Being assigned to help prosecute child exploitation offenses certainly isn’t easy. The defendants we bring to justice prey on the innocent. It is heartbreaking – and incredibly rewarding. When I first arrived at the U.S. Attorney’s Office in the District of Massachusetts, my home for the next six months, I was completely overwhelmed. As soon as I met my supervisor, Assistant United States Attorney and Project Safe Childhood Coordinator Stacy Belf, we were off to work. Acronyms and strange words flew by me: Rule 11, CEOS, NCMEC Report, C Plea. I was sure I would never catch up. My experience over the next six months was nothing short of amazing. Learning to understand this strange new language, meeting judges and special agents, seeing my work filed in court or in the news – there is really nothing like it. This job had me working as hard as I ever had and challenged me in ways I had never thought possible. I loved every minute of it.
Working at the U.S. Attorney’s Office gave me the amazing opportunity to work on real cases and help get justice for real children. From chatting with judges in chambers while obtaining search warrants, pouring over thousands of incriminating chat logs to find the perfect one to read at sentencing, to even meeting with agents from the Federal Bureau of Investigation and Homeland Security, there was certainly never a dull day. The satisfaction I felt finding the perfect line of chat to support a charge eight hours into scrutinizing the evidence is as yet unmatched. Being present at a range of meetings that end with anything from “alright, let’s make the arrest” to “my client is ready to plead guilty” and everything in between was incredible. Seeing my research, my work, be relied upon in the court proceeding finally made it click. It was what made me look forward to walking through the courthouse doors every morning to an unpaid internship: What I was doing mattered. I personally was helping victims, children, get justice. The work I did was important and my attorney made sure I knew that. The strongest take-away from this experience was the desire to never let that feeling get away.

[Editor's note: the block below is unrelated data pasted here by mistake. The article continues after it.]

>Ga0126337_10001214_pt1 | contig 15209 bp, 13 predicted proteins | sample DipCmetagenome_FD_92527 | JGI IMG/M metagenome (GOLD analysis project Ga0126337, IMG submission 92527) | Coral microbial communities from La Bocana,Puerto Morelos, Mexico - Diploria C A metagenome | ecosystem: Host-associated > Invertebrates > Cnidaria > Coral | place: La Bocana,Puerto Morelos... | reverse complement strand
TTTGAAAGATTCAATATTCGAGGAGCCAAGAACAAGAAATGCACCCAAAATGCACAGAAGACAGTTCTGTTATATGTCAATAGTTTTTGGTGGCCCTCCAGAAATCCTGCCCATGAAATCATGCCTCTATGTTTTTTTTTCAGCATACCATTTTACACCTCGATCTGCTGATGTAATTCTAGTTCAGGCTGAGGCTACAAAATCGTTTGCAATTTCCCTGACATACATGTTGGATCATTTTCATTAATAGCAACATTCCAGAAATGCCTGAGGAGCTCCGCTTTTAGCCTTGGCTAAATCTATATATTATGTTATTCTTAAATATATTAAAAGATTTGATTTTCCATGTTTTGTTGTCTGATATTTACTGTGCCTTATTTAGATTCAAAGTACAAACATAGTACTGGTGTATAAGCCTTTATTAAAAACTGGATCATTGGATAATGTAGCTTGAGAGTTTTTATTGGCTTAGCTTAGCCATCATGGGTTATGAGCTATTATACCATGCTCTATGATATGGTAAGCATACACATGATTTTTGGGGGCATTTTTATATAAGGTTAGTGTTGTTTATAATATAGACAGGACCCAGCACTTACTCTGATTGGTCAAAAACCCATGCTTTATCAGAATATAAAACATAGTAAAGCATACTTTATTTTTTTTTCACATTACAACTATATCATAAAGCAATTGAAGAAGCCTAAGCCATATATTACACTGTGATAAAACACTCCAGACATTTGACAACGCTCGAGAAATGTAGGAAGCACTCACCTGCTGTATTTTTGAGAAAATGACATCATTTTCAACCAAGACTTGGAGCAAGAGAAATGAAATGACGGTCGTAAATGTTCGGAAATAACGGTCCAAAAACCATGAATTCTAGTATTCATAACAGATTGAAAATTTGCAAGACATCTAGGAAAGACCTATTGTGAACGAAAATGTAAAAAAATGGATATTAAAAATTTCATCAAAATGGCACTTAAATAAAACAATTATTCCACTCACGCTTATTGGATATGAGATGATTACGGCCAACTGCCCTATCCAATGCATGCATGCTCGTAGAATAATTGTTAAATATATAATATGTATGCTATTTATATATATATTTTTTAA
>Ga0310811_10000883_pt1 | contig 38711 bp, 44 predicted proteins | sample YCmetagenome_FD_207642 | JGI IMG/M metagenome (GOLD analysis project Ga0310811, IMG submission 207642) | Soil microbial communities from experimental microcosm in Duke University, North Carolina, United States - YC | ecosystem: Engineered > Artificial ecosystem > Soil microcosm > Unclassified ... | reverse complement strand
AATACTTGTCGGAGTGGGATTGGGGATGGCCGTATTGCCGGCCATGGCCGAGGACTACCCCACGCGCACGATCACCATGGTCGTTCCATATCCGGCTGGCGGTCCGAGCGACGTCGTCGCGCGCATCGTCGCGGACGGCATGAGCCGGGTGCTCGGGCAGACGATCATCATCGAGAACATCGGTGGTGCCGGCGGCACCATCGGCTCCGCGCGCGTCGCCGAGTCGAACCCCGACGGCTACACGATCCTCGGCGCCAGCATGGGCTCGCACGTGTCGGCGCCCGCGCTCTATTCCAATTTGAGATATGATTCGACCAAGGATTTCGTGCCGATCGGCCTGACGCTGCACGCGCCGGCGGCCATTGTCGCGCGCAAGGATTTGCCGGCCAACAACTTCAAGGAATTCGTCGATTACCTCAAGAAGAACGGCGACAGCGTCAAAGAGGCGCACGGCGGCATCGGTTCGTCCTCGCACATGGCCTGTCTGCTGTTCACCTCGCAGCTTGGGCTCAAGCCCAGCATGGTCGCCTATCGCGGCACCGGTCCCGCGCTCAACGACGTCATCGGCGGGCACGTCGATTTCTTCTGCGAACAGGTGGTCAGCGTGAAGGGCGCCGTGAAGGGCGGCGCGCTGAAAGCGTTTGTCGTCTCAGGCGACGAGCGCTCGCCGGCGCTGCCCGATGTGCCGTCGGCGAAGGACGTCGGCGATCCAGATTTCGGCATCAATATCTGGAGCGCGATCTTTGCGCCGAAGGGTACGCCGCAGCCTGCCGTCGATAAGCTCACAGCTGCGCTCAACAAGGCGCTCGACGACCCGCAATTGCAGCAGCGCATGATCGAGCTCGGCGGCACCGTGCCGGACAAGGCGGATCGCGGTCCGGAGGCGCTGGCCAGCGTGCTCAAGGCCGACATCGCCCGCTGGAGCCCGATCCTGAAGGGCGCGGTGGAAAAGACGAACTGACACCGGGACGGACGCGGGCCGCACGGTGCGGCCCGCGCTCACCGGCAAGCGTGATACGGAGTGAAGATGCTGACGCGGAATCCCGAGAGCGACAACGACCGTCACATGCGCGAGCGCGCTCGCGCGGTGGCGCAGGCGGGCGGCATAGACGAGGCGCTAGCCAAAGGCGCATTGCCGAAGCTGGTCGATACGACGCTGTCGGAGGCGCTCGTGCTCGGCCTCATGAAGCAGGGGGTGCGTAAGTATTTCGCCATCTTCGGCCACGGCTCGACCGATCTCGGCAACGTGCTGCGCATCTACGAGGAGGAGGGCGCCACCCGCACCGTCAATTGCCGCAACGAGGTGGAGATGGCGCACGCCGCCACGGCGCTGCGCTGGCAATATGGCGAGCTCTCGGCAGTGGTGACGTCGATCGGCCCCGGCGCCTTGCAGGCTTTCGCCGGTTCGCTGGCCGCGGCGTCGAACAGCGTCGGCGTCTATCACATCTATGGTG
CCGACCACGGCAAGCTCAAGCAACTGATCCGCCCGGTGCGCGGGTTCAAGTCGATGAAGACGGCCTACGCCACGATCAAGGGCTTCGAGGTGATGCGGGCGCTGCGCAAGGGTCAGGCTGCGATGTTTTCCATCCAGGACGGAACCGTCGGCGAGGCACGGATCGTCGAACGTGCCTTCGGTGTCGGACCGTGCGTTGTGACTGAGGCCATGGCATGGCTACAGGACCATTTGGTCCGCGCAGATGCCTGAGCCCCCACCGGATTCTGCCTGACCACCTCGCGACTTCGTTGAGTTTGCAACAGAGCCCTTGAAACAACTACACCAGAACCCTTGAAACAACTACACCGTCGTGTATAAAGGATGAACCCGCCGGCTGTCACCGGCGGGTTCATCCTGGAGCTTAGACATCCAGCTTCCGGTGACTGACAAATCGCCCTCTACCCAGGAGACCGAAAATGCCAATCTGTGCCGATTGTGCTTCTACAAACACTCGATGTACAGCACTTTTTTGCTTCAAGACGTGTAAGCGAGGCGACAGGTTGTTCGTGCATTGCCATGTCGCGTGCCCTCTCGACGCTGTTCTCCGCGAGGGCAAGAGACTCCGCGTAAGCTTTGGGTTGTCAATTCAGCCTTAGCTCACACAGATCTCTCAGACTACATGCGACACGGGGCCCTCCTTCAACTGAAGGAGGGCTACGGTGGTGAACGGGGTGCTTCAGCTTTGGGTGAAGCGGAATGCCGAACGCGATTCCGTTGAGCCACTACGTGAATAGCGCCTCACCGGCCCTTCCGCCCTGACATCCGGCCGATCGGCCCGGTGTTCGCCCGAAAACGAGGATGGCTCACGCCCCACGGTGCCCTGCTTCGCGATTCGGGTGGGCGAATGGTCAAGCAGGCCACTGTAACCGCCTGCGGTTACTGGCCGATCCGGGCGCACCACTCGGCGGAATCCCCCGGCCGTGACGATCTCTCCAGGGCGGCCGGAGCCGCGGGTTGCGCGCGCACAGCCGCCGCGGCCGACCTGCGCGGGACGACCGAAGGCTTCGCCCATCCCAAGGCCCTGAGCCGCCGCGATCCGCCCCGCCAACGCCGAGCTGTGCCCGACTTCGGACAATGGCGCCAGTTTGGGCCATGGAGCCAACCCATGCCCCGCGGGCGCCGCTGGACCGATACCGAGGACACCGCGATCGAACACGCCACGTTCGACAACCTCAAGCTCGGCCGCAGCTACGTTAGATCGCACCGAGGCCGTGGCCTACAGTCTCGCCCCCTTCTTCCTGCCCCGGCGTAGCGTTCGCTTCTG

This experience taught me many things: the difference it can make when a boss appreciates you, that I definitely will law school, and, most importantly, how, no matter where you are on the office food chain or how much money you make, knowing what you do matters, that what you do helps bring justice to the world – that’s what is important. The Criminal Justice System is complicated; it can be slow, and even convoluted. It certainly isn’t for everyone. But after this experience, I know it is for me.
Felicia Johnston, Criminal Justice